Some stories can be exciting just by showing a lot of visual action. Unfortunately, most stories need more than endless amounts of action. With every story idea, ask yourself what’s the point of your story. That point will likely be your theme.
Study any James Cameron movie (“Titanic,” “Terminator 2”, “Avatar”, etc.) and you’ll always see lots of action but also a strong, underlying theme. Action doesn’t exist solely for visual effects but to force the hero into making a choice based on the theme.
In “Terminator 2,” the hero (the good Terminator) starts off as a killing machine, but by the end of the story, he learns the value of human life. Thus the theme is that life is precious.
That means the hero’s inner conflict is whether to embrace killing or protecting life.
Every theme defines the hero’s dilemma. In “Terminator 2,” that dilemma is whether killing can be justified or if killing is never justified. Every obstacle the hero faces forces him to make that choice.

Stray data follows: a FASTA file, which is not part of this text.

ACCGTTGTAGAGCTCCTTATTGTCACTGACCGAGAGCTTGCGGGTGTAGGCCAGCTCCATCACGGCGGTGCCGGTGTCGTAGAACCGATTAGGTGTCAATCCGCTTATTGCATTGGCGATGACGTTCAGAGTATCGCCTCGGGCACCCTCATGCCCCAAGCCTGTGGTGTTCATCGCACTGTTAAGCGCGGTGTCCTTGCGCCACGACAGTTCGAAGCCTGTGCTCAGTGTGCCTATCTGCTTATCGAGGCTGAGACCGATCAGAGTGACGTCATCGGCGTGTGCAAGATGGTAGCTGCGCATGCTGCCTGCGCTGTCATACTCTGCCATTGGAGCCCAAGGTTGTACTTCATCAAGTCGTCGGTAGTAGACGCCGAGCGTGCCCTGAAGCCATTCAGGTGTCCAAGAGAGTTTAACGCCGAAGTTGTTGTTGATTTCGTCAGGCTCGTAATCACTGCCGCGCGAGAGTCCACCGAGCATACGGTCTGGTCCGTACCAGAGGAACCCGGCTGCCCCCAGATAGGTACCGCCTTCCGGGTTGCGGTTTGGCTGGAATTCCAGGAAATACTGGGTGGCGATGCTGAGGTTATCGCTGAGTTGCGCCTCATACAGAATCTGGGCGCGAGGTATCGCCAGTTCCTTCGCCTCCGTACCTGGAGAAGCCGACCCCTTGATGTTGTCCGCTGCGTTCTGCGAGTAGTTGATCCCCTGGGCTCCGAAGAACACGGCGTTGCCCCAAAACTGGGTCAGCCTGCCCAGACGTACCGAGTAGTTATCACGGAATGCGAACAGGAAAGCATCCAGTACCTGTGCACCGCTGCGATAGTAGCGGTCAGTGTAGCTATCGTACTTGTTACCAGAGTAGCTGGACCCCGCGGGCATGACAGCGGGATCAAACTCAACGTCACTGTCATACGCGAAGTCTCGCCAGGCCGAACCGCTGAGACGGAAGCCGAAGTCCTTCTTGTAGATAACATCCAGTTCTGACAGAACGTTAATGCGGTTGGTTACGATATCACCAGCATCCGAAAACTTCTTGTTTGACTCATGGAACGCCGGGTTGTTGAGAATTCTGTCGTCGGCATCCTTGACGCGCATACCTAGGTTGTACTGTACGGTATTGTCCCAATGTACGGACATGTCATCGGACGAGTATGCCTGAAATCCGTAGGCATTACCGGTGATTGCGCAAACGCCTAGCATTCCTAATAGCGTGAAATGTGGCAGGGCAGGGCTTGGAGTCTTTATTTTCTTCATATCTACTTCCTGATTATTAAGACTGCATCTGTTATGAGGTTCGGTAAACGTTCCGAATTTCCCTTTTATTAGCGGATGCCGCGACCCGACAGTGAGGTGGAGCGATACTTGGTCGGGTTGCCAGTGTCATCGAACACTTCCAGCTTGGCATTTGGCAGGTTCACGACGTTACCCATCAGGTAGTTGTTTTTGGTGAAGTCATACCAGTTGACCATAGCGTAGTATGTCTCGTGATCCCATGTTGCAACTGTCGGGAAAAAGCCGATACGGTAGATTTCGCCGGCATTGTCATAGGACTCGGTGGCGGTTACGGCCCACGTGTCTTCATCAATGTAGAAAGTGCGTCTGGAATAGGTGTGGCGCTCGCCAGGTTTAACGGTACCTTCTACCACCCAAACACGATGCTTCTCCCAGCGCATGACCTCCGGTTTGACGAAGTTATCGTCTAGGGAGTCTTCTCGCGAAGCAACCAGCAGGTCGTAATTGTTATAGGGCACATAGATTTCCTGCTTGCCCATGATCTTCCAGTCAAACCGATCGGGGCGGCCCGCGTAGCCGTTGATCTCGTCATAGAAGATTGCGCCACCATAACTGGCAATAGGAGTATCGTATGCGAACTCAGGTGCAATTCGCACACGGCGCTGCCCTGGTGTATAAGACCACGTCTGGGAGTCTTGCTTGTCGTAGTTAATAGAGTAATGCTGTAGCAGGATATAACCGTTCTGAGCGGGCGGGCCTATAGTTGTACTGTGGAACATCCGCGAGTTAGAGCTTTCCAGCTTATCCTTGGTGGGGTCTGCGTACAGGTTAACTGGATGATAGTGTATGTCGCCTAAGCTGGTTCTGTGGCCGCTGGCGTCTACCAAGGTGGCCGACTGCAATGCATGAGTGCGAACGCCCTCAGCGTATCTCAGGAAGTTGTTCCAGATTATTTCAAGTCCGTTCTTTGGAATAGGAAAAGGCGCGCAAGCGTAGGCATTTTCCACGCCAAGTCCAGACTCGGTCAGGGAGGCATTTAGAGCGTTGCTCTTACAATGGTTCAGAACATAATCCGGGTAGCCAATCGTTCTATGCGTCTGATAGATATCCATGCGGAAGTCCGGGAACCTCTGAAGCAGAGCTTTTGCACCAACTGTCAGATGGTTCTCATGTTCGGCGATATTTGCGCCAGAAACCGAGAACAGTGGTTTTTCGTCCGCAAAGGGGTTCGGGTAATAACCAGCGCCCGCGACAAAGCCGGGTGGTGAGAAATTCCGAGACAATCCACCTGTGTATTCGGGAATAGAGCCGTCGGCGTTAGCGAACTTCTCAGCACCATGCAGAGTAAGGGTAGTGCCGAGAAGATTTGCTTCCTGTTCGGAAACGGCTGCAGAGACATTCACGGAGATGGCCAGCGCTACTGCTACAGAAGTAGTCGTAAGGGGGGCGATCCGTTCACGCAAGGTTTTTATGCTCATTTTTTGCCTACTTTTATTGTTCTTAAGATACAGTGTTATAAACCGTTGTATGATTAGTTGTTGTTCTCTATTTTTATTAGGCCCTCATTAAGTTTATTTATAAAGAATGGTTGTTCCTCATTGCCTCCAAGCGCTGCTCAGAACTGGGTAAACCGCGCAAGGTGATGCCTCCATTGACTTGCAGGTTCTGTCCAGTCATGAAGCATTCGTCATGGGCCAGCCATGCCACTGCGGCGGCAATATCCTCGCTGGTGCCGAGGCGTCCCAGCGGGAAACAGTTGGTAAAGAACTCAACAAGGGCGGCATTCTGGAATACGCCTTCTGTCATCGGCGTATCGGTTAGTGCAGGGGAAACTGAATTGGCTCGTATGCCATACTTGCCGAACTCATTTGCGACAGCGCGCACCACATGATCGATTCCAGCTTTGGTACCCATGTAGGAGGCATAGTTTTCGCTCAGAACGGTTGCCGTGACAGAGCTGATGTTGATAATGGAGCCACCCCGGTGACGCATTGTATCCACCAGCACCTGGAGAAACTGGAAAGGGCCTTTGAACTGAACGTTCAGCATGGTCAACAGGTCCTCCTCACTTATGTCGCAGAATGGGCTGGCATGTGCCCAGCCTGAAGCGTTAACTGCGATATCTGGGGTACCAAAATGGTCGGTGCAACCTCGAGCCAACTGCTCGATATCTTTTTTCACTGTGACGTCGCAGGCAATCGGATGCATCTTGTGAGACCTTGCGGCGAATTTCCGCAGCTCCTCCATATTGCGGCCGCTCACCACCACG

“Hacksaw Ridge” is another movie with a strong theme of not killing. The hero of “Hacksaw Ridge” has refused to touch a gun in boot camp, yet by refusing to do so, he risks getting courtmartialed, which will keep him from marrying his fiancé.
The dilemma pulling him to touch a gun looks like the easy way out. The dilemma of not touching a gun and risk getting courtmartialed and losing his fiancé looks like the hard way out. Yet the hero constantly chooses the hard way out.
That’s the purpose of a theme, to define the two extremes of the hero’s dilemma. This singular dilemma underlies the conflict for the entire story. Once you know the story’s underlying conflict, you’ll never risk writing action that doesn’t support that conflict because you’ll know it doesn’t fit your story.
Watch a bad movie with lots of pointless action (“The 355”) and you’ll see that more action is never the answer. Then watch a great movie like “Hacksaw Ridge” or “Terminator 2” to see how action, centered around a unified theme, makes every story far more interesting.
Dilemmas are the heart of your theme. Use them to define the single inner conflict in your hero from start to finish.